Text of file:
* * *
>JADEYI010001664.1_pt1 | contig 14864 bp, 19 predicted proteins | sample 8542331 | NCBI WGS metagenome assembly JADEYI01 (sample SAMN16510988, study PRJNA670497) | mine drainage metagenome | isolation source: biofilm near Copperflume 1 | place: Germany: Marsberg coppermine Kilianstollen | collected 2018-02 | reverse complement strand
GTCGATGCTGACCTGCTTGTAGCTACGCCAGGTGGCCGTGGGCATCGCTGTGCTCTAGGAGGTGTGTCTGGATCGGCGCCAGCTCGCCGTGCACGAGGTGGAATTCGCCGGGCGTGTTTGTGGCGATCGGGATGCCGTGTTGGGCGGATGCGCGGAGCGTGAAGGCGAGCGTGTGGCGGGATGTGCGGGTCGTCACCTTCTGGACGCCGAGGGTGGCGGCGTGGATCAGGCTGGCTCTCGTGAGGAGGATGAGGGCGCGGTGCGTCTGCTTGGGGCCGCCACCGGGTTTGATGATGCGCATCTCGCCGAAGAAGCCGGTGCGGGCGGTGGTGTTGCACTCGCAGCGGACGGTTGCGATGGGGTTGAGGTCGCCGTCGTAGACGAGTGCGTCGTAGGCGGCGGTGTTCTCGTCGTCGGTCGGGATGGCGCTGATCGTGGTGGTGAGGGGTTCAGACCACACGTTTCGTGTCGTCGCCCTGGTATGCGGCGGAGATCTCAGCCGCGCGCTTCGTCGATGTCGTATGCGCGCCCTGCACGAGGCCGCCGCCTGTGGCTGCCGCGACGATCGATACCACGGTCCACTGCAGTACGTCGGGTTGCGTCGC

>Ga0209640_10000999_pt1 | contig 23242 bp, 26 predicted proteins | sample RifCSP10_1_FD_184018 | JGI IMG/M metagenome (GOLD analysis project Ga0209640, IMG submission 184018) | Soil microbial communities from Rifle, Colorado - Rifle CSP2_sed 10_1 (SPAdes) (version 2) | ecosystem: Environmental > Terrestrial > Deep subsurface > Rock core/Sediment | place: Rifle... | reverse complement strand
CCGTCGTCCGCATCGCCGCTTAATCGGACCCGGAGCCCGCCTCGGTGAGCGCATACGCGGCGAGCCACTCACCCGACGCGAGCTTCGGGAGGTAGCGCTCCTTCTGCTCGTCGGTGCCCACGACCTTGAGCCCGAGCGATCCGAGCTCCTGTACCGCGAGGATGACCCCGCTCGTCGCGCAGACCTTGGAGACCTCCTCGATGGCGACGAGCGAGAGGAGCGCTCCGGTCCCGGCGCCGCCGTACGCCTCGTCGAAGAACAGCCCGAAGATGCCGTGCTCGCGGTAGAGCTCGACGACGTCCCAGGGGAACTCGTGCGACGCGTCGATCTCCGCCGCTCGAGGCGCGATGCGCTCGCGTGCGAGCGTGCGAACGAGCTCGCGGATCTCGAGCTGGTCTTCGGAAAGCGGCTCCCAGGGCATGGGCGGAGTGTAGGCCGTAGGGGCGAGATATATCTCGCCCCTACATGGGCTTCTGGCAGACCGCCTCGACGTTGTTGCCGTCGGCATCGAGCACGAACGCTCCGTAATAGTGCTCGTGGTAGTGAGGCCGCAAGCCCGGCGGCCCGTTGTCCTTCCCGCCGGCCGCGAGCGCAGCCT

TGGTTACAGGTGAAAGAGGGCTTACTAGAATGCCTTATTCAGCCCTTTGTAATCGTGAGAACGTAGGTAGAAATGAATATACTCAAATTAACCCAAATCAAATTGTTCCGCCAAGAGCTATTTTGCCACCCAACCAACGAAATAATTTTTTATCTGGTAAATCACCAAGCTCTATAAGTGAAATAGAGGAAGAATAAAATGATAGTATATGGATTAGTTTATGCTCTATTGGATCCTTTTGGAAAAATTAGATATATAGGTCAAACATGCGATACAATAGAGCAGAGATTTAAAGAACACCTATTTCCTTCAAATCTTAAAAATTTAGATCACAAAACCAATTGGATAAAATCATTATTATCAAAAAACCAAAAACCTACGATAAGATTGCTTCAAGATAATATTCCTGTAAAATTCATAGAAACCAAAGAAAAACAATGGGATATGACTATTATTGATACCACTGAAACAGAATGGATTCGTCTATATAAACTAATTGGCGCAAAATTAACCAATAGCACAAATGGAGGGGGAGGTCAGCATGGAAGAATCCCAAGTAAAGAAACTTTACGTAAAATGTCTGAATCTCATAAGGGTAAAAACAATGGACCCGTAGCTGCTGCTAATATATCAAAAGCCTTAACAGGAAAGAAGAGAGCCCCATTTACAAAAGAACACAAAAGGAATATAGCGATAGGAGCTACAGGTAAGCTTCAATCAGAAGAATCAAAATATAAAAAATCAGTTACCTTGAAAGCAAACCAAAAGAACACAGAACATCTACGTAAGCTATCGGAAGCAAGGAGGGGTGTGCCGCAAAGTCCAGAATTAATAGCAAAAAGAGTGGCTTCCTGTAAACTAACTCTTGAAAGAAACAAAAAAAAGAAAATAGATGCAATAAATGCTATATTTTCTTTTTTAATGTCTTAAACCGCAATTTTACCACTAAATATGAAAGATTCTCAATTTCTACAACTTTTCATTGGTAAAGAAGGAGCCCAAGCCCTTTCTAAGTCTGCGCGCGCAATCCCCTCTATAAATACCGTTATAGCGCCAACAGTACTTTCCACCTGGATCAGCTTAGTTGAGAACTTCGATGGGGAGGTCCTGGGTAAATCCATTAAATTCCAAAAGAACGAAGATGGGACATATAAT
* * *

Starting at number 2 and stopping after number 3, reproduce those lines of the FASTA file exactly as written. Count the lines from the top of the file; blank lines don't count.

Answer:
GTCGATGCTGACCTGCTTGTAGCTACGCCAGGTGGCCGTGGGCATCGCTGTGCTCTAGGAGGTGTGTCTGGATCGGCGCCAGCTCGCCGTGCACGAGGTGGAATTCGCCGGGCGTGTTTGTGGCGATCGGGATGCCGTGTTGGGCGGATGCGCGGAGCGTGAAGGCGAGCGTGTGGCGGGATGTGCGGGTCGTCACCTTCTGGACGCCGAGGGTGGCGGCGTGGATCAGGCTGGCTCTCGTGAGGAGGATGAGGGCGCGGTGCGTCTGCTTGGGGCCGCCACCGGGTTTGATGATGCGCATCTCGCCGAAGAAGCCGGTGCGGGCGGTGGTGTTGCACTCGCAGCGGACGGTTGCGATGGGGTTGAGGTCGCCGTCGTAGACGAGTGCGTCGTAGGCGGCGGTGTTCTCGTCGTCGGTCGGGATGGCGCTGATCGTGGTGGTGAGGGGTTCAGACCACACGTTTCGTGTCGTCGCCCTGGTATGCGGCGGAGATCTCAGCCGCGCGCTTCGTCGATGTCGTATGCGCGCCCTGCACGAGGCCGCCGCCTGTGGCTGCCGCGACGATCGATACCACGGTCCACTGCAGTACGTCGGGTTGCGTCGC

>Ga0209640_10000999_pt1 | contig 23242 bp, 26 predicted proteins | sample RifCSP10_1_FD_184018 | JGI IMG/M metagenome (GOLD analysis project Ga0209640, IMG submission 184018) | Soil microbial communities from Rifle, Colorado - Rifle CSP2_sed 10_1 (SPAdes) (version 2) | ecosystem: Environmental > Terrestrial > Deep subsurface > Rock core/Sediment | place: Rifle... | reverse complement strand